As for dealing with it...I have no answers. I really wish I did. I don't want any of you to look for me for answers on "how to deal" because honestly this is how I deal. I write, I speak about it, I volunteer, and I stay busy. I read a lot on not just this subject but many. You have to find yourself an outlet for the anger and frustration, or it will eat you up inside. The best thing I can say is, do you love your spouse enough to deal with this the rest of your life? Are you strong enough and have the will to fight PTSD together. You really have to look at it as PTSD is simply an outside unwanted visitor. My husband and I are trying to get on one side of the team and working together...hopefully through counseling, we can achieve that goal and perhaps fight it. It's a long road, and you got to have a lot of strength. Find others who are in the same situation and get together...sometimes just letting it all loose, stepping away from it for a while, is the best thing for you. I hope that helps somewhat. I am learning as you are learning, and each one of us is different.

Hopefully in our lifetime or our children's, they can find a cure for PTSD/TBI and our children and their spouses will never have to face what we are going through. You must feel what you feel, and never apologize for that. Once you do that, you have forever lost yourself like your spouse. Thank you for the wonderful emails today and encouragement, and know you are not alone. I am trying to answer all of them as soon as I can and I will answer each one!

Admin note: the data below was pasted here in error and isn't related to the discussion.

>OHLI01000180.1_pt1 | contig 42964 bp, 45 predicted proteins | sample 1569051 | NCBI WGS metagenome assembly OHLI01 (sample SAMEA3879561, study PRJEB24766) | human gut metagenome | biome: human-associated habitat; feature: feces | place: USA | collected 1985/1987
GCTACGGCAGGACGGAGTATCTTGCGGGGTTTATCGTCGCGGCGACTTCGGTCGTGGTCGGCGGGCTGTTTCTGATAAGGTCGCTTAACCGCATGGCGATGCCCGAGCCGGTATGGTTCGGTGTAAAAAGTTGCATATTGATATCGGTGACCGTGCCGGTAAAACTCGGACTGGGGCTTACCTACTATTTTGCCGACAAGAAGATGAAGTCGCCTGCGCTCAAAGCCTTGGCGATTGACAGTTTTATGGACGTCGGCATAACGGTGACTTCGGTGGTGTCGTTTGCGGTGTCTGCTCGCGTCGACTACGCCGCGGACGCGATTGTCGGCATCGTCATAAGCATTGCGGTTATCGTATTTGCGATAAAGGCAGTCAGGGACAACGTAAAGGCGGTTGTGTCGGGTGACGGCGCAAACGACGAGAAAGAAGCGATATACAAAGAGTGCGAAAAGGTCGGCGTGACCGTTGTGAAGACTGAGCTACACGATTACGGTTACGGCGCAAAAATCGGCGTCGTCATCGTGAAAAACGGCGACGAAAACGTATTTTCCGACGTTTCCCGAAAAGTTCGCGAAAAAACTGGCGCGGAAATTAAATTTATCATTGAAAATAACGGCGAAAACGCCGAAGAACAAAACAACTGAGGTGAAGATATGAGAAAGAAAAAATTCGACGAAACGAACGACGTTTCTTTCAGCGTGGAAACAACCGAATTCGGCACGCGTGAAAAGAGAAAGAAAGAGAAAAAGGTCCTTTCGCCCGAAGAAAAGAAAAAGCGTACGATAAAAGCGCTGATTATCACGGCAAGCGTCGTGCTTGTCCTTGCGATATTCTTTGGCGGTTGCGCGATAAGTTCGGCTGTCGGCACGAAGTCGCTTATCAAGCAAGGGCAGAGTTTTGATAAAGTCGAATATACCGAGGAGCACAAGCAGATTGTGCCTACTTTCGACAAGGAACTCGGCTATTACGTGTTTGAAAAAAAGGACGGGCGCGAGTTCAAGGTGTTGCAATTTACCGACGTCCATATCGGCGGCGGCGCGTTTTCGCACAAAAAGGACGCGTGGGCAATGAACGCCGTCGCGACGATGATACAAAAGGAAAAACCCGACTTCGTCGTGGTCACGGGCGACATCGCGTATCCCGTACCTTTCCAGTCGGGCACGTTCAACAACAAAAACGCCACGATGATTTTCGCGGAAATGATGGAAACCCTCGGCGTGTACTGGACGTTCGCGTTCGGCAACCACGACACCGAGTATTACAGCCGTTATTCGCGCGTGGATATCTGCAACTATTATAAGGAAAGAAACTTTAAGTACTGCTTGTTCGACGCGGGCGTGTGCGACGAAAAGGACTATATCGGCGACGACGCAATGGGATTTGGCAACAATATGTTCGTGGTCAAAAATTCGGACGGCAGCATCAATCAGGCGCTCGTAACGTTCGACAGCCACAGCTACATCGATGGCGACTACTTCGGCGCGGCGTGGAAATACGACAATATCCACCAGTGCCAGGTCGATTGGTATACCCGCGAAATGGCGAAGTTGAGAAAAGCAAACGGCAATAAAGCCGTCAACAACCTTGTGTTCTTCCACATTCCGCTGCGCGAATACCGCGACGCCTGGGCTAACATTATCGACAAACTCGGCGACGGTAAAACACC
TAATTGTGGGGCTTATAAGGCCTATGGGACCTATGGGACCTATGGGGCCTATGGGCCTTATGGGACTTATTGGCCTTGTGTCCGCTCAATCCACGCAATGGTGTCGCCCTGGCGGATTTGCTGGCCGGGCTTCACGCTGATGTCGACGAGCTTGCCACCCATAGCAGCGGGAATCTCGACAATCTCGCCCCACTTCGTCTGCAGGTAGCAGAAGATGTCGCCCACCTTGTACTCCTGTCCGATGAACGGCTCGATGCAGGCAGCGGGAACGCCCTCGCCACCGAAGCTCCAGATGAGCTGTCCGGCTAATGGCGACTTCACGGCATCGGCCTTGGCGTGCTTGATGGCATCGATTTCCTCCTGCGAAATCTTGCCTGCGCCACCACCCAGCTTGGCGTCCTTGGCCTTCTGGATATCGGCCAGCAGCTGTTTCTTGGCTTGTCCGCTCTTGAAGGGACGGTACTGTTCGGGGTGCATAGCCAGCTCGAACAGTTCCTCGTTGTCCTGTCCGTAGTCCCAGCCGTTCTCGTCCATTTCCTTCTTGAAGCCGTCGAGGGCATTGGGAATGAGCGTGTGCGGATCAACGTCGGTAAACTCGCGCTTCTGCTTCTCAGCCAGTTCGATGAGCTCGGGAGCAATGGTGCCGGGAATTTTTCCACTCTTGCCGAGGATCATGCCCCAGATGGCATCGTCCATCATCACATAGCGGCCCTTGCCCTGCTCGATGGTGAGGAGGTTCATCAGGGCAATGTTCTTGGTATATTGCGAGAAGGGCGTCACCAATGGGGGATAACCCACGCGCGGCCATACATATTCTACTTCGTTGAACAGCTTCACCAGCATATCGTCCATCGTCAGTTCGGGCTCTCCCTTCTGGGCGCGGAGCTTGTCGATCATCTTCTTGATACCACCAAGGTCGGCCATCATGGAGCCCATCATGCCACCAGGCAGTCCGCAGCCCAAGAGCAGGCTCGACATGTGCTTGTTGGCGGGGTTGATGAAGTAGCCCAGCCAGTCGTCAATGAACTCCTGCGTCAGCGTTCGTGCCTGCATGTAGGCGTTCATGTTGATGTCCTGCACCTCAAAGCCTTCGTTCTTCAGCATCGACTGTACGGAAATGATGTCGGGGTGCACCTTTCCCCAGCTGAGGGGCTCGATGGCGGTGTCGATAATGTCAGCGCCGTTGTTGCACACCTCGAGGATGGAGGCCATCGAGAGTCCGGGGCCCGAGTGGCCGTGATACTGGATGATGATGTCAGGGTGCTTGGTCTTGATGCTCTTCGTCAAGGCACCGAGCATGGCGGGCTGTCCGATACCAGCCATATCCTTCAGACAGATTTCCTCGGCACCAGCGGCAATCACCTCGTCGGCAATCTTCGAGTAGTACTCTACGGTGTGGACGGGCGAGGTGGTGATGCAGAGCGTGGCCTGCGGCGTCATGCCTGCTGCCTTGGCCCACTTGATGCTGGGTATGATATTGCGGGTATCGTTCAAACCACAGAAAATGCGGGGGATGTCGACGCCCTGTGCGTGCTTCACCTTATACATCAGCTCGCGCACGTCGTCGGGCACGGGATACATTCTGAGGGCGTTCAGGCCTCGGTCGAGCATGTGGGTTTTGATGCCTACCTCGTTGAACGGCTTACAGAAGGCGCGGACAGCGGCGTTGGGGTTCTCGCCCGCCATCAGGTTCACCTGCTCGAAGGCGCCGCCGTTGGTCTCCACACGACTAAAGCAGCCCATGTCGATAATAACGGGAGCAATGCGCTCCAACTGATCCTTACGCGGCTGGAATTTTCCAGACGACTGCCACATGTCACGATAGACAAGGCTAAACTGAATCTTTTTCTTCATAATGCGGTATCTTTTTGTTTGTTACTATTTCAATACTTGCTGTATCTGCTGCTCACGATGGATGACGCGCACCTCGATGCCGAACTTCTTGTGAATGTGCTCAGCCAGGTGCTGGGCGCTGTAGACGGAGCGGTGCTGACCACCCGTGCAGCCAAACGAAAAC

Virtual hugs to you all,

Uncle Sam's Mistress

2 comments:

  1. Isn't it amazing how when you write with such emotion behind every word you write some of your most eloquent and insightful pieces? This is raw... rubbed back to the bare bone for all to see.

    And you are right... "don't look to me for answers", I feel like saying the same to those that ask me how I cope or for tips on dealing with their loved ones.

    Each of our veteran spouses is unique, their underlying personalities and their combat experiences are all different. My husband is extremely introverted. I've only seen him come unglued once and that was during a very scary road-rage episode.

    I could say hang in there, chin up, good job, you're so strong, etc. But if you're anything like me you don't feel "strong" you're just "coping".

    D

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  2. D, yes....was never much of a writer and still takes me some time to figure out what I want to say. I write just like I feel, except I have the paper/blog instead of a counselor or friend to talk to. I am getting more and more emails stemming from my blog and scott's, with just "atta girl" comments and then some "how do you deal with it?" Beats the hell out of me! I am lumped in with all of those who email and just write about it. I never said I was an expert, just merely stating how it is. I do wish I had all the answers, but I don't. I think that is the most heartbreaking thing I have to write back in response. I can't help you, I don't have the answers, can't even direct you to the right resource...BUT I know how you feel, know what you are going through, and yes, it's ok to feel the way you do. I think that helps me most of all..........